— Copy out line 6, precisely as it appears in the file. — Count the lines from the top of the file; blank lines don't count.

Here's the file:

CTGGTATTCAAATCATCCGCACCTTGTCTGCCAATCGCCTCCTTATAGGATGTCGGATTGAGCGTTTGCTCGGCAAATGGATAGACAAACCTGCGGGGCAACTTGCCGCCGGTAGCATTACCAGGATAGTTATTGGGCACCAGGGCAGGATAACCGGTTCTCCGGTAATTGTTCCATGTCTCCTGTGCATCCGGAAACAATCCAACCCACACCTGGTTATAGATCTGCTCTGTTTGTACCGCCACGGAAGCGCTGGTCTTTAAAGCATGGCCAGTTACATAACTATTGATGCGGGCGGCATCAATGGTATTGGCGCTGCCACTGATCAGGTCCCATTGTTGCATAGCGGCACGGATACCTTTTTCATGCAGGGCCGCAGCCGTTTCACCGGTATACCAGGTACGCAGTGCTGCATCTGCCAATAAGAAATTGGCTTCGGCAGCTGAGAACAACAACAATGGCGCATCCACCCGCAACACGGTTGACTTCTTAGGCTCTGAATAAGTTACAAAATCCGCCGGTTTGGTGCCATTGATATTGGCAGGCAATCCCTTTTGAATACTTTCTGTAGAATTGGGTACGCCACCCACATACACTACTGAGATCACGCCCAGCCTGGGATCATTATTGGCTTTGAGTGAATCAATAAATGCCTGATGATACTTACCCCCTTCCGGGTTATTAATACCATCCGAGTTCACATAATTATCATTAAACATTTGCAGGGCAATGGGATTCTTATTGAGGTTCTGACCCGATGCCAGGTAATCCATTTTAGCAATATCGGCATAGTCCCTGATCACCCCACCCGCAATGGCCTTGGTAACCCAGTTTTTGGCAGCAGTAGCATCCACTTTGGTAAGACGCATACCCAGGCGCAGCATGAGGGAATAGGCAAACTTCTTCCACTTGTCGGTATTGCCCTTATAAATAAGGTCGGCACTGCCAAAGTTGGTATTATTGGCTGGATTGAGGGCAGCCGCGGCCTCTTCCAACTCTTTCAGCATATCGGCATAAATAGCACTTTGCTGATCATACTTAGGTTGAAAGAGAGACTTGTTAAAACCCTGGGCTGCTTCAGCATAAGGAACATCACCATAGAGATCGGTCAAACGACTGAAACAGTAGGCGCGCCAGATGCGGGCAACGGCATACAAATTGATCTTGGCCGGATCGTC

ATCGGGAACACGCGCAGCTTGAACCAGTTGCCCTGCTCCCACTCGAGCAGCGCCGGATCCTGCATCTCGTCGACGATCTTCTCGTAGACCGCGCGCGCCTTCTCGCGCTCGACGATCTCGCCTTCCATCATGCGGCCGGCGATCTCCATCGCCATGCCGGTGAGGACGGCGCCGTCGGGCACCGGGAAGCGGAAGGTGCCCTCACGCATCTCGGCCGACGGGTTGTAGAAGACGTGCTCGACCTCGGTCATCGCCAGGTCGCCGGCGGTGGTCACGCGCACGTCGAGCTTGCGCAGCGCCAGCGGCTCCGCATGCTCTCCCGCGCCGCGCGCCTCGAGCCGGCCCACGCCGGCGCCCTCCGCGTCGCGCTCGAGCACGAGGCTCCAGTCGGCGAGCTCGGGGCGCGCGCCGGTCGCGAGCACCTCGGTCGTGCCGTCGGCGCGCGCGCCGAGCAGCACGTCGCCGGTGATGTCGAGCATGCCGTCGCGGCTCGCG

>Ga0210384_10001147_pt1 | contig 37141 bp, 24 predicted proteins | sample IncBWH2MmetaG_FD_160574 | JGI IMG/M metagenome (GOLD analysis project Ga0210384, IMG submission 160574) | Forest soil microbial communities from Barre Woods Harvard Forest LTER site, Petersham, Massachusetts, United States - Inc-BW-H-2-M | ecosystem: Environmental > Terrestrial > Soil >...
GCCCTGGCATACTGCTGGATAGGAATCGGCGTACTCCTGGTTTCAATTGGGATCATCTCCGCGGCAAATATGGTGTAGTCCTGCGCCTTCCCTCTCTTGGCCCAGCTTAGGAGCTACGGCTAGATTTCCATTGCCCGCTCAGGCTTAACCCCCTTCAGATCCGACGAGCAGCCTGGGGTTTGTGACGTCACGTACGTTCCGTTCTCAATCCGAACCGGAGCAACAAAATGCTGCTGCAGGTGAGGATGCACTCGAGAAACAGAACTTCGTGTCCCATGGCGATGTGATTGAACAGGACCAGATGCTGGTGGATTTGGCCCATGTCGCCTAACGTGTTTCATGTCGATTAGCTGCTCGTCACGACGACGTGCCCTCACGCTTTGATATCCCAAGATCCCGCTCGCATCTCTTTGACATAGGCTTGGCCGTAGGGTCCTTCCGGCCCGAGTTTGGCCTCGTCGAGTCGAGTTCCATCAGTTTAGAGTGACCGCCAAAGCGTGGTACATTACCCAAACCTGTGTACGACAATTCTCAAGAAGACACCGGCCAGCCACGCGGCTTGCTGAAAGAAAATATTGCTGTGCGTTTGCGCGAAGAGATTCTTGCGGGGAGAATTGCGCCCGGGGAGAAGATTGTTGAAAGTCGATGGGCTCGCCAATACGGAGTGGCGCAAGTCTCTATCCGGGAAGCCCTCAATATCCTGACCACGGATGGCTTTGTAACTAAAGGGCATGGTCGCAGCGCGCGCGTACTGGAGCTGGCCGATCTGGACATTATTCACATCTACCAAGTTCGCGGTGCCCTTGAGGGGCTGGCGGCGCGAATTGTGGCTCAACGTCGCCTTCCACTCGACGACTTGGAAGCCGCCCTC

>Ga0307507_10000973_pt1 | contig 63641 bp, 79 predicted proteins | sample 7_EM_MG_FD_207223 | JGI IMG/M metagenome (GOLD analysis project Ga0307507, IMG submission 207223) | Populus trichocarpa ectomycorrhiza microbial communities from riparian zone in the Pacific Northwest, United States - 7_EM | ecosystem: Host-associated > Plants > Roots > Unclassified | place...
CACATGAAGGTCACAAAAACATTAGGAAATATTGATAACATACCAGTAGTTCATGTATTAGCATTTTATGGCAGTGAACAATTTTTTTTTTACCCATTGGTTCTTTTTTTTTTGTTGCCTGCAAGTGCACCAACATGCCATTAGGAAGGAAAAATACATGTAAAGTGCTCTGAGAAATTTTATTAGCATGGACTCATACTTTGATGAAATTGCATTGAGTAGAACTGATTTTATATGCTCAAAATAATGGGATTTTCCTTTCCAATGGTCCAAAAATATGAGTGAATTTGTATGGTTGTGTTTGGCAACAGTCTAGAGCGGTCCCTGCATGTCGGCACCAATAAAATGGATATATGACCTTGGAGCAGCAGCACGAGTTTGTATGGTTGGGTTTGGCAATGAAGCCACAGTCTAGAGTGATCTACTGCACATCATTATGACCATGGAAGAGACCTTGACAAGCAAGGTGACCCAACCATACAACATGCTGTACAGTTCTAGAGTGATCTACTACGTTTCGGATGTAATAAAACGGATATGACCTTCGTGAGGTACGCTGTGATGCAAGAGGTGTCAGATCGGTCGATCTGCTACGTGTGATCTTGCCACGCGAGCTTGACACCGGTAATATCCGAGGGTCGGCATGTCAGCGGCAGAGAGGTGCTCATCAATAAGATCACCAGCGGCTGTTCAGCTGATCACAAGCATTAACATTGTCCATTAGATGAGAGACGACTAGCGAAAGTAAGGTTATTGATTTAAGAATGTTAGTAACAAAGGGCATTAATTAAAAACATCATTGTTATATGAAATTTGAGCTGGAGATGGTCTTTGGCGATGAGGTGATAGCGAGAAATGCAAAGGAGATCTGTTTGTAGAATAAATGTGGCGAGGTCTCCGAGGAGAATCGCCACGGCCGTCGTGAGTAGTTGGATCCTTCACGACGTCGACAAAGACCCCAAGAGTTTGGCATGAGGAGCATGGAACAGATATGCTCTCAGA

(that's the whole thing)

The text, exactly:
CACATGAAGGTCACAAAAACATTAGGAAATATTGATAACATACCAGTAGTTCATGTATTAGCATTTTATGGCAGTGAACAATTTTTTTTTTACCCATTGGTTCTTTTTTTTTTGTTGCCTGCAAGTGCACCAACATGCCATTAGGAAGGAAAAATACATGTAAAGTGCTCTGAGAAATTTTATTAGCATGGACTCATACTTTGATGAAATTGCATTGAGTAGAACTGATTTTATATGCTCAAAATAATGGGATTTTCCTTTCCAATGGTCCAAAAATATGAGTGAATTTGTATGGTTGTGTTTGGCAACAGTCTAGAGCGGTCCCTGCATGTCGGCACCAATAAAATGGATATATGACCTTGGAGCAGCAGCACGAGTTTGTATGGTTGGGTTTGGCAATGAAGCCACAGTCTAGAGTGATCTACTGCACATCATTATGACCATGGAAGAGACCTTGACAAGCAAGGTGACCCAACCATACAACATGCTGTACAGTTCTAGAGTGATCTACTACGTTTCGGATGTAATAAAACGGATATGACCTTCGTGAGGTACGCTGTGATGCAAGAGGTGTCAGATCGGTCGATCTGCTACGTGTGATCTTGCCACGCGAGCTTGACACCGGTAATATCCGAGGGTCGGCATGTCAGCGGCAGAGAGGTGCTCATCAATAAGATCACCAGCGGCTGTTCAGCTGATCACAAGCATTAACATTGTCCATTAGATGAGAGACGACTAGCGAAAGTAAGGTTATTGATTTAAGAATGTTAGTAACAAAGGGCATTAATTAAAAACATCATTGTTATATGAAATTTGAGCTGGAGATGGTCTTTGGCGATGAGGTGATAGCGAGAAATGCAAAGGAGATCTGTTTGTAGAATAAATGTGGCGAGGTCTCCGAGGAGAATCGCCACGGCCGTCGTGAGTAGTTGGATCCTTCACGACGTCGACAAAGACCCCAAGAGTTTGGCATGAGGAGCATGGAACAGATATGCTCTCAGA